Disk space issues are common, and they’re often difficult to solve quickly. One way to recover some space is by enabling InnoDB compression.
First, of course, you want to make sure you’ve covered alternative solutions. Can you archive data? Do partitioning/sharding? These generally involve application changes and can take longer.
You may need to first do conversion to InnoDB.
While compression is available for MyISAM via myisampack, and this can be useful for some use cases (for example, if you are rotating out tables on a monthly basis), it makes the tables read-only, so generally you will want to first convert MyISAM tables to InnoDB.
Things to watch for in the schema: After working on functional and performance issues with full-text indexes after conversion to InnoDB, I wouldn’t recommend it. Application changes are also required to rewrite queries. You can consider outsourcing these to a tool like solr before converting your dataset to InnoDB.
You also should ensure that there is a primary key for each table, and that the PK isn’t a part of any secondary indexes, as that is unnecessary duplication of how InnoDB creates indexes.
You’ll want to adjust your memory buckets. Increase innodb_buffer_pool_size and, if you’re doing a wholesale conversion to InnoDB, you can reduce key_buffer_size to a lower size. If you need to keep both MyISAM and InnoDB tables in your schema – and hopefully this is temporarily – you’ll need to balance your memory.
Also read carefully how transactions work if you have a combined MyISAM/InnoDB environment, particularly around when these are committed.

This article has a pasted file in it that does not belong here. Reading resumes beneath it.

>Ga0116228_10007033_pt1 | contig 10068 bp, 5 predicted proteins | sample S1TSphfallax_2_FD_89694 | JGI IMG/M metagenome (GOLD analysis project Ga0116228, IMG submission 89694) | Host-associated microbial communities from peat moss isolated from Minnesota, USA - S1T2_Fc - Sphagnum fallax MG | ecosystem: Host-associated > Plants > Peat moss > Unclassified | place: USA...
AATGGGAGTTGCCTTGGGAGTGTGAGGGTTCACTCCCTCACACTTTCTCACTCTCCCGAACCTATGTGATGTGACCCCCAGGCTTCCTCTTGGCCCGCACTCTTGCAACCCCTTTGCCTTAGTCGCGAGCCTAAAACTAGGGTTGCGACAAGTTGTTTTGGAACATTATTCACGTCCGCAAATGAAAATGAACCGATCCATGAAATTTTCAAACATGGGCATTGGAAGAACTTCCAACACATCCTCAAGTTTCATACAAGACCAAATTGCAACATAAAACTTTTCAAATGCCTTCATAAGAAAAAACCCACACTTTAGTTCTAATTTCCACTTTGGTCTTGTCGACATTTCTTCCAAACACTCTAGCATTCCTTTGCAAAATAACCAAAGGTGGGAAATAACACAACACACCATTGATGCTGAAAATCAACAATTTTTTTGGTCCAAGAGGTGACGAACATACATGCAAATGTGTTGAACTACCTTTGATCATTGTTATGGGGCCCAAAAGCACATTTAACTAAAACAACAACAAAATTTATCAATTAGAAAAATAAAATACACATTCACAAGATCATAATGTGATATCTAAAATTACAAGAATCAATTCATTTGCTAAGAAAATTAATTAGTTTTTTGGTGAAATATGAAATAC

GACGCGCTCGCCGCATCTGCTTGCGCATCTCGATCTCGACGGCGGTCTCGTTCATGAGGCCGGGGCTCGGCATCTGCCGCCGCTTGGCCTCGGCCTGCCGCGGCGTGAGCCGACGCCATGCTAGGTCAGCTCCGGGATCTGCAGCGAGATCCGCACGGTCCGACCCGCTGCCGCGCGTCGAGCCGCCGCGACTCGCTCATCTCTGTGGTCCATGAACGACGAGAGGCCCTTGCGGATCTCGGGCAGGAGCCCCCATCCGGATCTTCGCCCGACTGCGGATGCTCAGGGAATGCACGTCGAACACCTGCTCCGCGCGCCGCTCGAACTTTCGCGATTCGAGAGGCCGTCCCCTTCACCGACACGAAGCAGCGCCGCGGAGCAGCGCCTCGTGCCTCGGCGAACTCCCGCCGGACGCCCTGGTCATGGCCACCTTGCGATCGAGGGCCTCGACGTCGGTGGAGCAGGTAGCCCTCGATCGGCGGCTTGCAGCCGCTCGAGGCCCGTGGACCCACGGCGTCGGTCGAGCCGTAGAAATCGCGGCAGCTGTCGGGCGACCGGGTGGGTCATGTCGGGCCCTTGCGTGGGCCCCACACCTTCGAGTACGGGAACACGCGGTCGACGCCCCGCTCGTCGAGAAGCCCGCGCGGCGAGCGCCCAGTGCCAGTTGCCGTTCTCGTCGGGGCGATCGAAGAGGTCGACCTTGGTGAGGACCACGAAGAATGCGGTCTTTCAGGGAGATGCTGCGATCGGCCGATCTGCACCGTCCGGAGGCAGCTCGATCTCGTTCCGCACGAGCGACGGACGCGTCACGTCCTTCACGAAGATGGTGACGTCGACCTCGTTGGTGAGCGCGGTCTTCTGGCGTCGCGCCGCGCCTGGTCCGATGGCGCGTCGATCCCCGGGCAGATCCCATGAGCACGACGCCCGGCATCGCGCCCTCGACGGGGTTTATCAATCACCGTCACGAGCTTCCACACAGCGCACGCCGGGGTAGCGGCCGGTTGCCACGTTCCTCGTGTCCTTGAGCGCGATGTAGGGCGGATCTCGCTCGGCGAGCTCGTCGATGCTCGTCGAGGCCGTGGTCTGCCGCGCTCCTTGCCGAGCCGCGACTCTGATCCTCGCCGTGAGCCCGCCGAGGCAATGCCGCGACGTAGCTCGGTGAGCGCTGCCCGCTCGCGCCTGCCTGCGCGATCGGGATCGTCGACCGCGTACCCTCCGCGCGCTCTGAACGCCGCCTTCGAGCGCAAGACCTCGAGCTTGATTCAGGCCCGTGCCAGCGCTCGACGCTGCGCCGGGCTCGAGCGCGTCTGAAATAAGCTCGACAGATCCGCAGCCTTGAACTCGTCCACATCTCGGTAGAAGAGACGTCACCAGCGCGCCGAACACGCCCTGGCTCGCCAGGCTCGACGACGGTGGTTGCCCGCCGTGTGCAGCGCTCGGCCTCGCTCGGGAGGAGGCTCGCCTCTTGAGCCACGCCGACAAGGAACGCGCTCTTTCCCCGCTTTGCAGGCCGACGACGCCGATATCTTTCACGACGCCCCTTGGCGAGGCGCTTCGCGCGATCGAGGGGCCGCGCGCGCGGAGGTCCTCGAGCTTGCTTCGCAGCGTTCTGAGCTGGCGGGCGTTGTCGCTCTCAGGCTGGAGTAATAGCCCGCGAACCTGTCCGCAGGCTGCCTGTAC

Backups might need a revisit for InnoDB; xtrabackup is a good choice.
You’ll need some headroom on disk to do this conversion before you can enable compression, because InnoDB will take more space on disk than MyISAM, due to secondary index implementation, transactions, etc.
Are you ready for InnoDB compression? Maybe.
Note that compression is at the table (and its indexes) level; if you want to compress only certain columns, use application compression (or see column-level compression in the new Percona Server release here: https://www.percona.com/blog/2016/10/18/percona-server-5-6-33-79-0-is-now-available/).
Review the datatypes of your tables needing compression. Blob, text, and varchar all compress well. If you have less of these kinds of columns, you might see less compression. A quick way to test amount of compression is to run gzip on an .ibd file (not on a running server!) and measure before and after.
You’ll need both innodb_file_per_table enabled and the innodb_file_format set to Barracuda before you can enable InnoDB compression.
Some kinds of workloads are more performant with compression than others. In general, if you have mostly reads and/or inserts with an auto-increment primary key into a table with few indexes, you will see little overhead. If you have a lot of deletes and updates, you can see some performance drain and should benchmark carefully.
Also, note that compression and decompression are CPU-intensive. You should ensure you have good headroom on CPU (view this via sar or mpstat reports), and keep an eye on this after enabling compression.
Hopefully, after all the hard work, you’ll have a nice bit of headroom on your disk space!
(Originally published at https://www.pythian.com/blog/enabling-innodb-compression/.)